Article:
Not being very nice to each other then. Well, this very odd piece by Katherine Hale ran in The Guardian yesterday, in which she admits to ‘stalking’ a book blogger who gave her a bad review on Goodreads. Bibliodaze posted this response to the article. Kate McDonough on Salon was the latest person to defend Lena Dunham, this time against Kevin D. Williamson of the National Review who questioned whether Dunham is telling the truth about a sexual assault which she writes about in her book. Emily Gould wrote on Buzzfeed about her experience of online trolls and why we should fight them, while Helen Lewis in the New Statesman talked about more experiences high profile women have had of trolls and what can be done to try and stop them. Caitlin Moran in The Times (paywalled) asked ‘Should We All Quit Twitter?‘ and how it’s easy to think it’s not real, thoughts prompted by her viewing the leaked Jennifer Lawrence photographs.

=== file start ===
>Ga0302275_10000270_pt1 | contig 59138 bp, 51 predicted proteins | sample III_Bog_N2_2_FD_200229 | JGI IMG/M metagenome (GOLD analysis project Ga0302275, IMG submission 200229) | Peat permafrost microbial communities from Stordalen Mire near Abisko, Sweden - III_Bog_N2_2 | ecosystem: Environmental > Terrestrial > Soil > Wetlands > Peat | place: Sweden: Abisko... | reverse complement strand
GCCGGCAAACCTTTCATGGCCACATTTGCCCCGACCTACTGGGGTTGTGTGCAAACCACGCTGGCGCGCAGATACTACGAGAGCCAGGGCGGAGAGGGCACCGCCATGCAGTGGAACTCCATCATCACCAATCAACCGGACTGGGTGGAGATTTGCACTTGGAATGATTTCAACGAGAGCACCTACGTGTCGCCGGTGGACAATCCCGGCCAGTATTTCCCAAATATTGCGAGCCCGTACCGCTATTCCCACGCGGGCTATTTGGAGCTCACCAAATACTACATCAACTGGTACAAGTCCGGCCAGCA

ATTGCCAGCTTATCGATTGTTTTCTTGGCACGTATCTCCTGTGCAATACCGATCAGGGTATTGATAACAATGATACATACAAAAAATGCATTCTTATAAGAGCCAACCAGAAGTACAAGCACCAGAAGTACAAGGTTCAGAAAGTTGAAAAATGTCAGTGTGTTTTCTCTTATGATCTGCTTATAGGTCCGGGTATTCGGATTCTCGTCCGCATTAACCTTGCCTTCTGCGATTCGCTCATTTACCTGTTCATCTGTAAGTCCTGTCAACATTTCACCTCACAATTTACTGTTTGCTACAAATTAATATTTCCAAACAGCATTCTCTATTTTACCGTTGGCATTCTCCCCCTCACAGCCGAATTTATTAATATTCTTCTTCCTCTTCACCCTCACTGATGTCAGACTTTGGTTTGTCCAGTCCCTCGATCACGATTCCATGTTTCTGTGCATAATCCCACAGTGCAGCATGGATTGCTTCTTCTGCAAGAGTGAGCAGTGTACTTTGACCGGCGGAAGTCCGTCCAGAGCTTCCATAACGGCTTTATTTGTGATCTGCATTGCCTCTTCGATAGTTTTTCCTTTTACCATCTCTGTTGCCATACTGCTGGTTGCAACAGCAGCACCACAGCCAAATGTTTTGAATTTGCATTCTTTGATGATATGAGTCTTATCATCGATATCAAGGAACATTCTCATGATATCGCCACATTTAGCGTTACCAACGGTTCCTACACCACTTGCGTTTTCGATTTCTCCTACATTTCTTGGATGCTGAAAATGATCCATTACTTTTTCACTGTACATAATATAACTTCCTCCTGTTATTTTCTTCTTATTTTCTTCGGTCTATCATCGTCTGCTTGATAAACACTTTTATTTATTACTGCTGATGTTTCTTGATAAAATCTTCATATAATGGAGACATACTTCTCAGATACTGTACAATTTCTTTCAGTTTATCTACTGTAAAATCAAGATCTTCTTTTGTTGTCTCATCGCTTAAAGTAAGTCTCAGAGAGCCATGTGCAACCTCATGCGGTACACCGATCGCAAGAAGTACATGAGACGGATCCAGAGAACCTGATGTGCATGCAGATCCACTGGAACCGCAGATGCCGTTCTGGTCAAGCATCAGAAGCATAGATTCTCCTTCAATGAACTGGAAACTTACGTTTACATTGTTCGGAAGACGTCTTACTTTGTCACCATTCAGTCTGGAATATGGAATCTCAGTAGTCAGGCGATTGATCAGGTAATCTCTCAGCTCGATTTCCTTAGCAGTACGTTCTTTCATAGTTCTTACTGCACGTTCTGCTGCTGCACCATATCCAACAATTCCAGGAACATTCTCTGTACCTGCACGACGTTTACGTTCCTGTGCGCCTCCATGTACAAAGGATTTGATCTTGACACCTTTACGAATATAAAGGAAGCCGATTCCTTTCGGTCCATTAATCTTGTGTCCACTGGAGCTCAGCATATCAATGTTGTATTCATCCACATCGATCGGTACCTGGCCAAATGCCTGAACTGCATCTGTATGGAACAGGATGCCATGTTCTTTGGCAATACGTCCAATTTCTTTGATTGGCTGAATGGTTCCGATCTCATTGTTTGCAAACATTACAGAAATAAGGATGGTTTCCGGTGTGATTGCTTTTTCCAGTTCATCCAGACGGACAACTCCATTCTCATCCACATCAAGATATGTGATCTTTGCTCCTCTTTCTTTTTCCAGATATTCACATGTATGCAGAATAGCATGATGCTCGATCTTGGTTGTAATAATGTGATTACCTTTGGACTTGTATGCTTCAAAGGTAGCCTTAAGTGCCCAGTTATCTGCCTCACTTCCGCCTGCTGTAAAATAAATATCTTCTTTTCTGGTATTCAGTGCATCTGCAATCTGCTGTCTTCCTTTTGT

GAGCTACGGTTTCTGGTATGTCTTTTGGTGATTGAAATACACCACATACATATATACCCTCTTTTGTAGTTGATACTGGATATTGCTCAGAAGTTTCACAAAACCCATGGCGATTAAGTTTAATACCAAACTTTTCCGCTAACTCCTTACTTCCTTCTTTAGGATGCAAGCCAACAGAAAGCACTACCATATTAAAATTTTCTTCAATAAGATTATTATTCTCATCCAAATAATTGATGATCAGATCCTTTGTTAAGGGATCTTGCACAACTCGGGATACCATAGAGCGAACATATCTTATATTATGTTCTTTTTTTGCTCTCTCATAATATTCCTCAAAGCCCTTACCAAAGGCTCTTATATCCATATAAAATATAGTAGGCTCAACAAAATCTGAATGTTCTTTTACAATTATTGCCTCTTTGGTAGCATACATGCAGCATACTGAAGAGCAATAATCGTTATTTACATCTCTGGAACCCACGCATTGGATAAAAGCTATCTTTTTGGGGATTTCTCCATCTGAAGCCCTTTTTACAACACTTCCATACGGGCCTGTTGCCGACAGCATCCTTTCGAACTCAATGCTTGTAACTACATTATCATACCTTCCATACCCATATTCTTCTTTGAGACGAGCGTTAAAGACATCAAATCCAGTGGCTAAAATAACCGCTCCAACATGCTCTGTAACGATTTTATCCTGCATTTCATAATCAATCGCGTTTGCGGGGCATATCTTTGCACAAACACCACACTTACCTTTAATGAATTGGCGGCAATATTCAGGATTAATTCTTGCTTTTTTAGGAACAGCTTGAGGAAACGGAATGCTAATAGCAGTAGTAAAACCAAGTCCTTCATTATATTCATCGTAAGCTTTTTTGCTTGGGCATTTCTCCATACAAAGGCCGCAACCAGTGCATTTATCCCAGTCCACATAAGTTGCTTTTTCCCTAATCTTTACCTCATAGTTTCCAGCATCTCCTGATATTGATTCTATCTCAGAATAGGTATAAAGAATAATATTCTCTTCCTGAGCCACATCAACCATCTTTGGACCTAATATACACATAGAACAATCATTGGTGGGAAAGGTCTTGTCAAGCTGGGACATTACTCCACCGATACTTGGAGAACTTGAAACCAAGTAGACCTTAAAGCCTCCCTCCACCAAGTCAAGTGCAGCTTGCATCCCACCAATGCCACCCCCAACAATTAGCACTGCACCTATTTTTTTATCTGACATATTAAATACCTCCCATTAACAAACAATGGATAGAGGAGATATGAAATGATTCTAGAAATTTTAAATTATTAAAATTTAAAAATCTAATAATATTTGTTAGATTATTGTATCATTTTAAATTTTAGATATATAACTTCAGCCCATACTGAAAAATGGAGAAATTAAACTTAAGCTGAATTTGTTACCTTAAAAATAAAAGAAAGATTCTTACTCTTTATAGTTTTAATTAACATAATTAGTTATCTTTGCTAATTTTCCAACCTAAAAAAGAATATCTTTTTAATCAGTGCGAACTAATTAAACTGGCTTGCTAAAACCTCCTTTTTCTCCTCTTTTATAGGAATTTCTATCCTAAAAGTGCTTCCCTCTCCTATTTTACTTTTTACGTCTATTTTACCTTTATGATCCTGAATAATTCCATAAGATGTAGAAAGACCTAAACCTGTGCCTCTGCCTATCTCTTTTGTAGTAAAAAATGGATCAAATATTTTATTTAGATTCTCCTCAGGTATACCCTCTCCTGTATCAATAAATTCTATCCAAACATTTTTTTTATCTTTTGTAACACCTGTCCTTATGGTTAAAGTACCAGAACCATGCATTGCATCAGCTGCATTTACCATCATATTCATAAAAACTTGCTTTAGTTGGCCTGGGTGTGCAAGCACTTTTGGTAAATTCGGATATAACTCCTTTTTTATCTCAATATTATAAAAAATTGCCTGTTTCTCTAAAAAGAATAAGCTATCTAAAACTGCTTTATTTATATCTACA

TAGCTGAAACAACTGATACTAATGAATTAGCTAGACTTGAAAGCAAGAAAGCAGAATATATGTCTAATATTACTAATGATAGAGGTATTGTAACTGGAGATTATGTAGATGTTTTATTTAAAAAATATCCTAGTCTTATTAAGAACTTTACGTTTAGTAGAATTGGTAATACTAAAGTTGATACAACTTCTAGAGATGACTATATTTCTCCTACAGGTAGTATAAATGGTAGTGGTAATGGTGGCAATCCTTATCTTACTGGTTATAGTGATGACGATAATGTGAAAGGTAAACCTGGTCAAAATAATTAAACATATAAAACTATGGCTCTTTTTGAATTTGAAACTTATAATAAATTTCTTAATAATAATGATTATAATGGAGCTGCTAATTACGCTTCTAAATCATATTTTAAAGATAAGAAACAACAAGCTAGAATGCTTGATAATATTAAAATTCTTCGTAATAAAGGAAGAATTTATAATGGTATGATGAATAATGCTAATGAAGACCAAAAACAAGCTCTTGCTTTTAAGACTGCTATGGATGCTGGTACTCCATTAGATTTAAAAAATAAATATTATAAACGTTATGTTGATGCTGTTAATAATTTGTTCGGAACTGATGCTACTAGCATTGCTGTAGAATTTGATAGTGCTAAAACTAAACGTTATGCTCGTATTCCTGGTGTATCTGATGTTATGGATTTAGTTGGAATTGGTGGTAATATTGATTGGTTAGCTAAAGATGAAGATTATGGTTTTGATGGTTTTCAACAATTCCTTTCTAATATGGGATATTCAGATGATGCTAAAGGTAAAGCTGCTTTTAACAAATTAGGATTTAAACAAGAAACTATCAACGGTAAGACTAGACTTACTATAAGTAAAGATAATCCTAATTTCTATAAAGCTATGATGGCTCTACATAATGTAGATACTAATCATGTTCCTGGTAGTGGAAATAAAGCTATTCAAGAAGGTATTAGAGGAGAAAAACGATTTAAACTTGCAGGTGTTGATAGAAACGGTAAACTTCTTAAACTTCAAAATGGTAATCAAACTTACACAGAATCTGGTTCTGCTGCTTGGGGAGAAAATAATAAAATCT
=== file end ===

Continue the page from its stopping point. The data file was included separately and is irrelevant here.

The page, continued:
Other overtly feminist piece this week are Chris Kraus’ essay ‘The New Universal‘ – on feminism and publishing in The Sydney Review of Books; ‘Women as Supporting Characters Is a Problem‘, Alison Herman reports from Comic Con for Flavorwire; Johann Thorsson tells us ‘2 Things I Learned Reading Only Books by Women for a Month‘; Jacqueline Rose, ‘We Need a Bold Scandalous Feminism‘ in The Guardian; Lorraine Berry and Martha Nichols, ‘ “Women and Power”: How Much Clout do Female Writers Have‘ in the New York Times, and philly.com asks ‘Where are the women?‘ on the National Book Awards list (which all sounds very familiar).

And Sali Hughes, writer of ‘Pretty Honest’, is the woman with the most press this week, she’s interviewed in Standard Issue and on the Boden blog and there’s an new extract (audio, this time) from the book on the 4th Estate website.

Other noteworthy essays/articles:

And the interviews:

On translation:

If you’d like some fiction to read/listen to:

Or some non-fiction:

This week’s lists:

And my favourite pieces this week: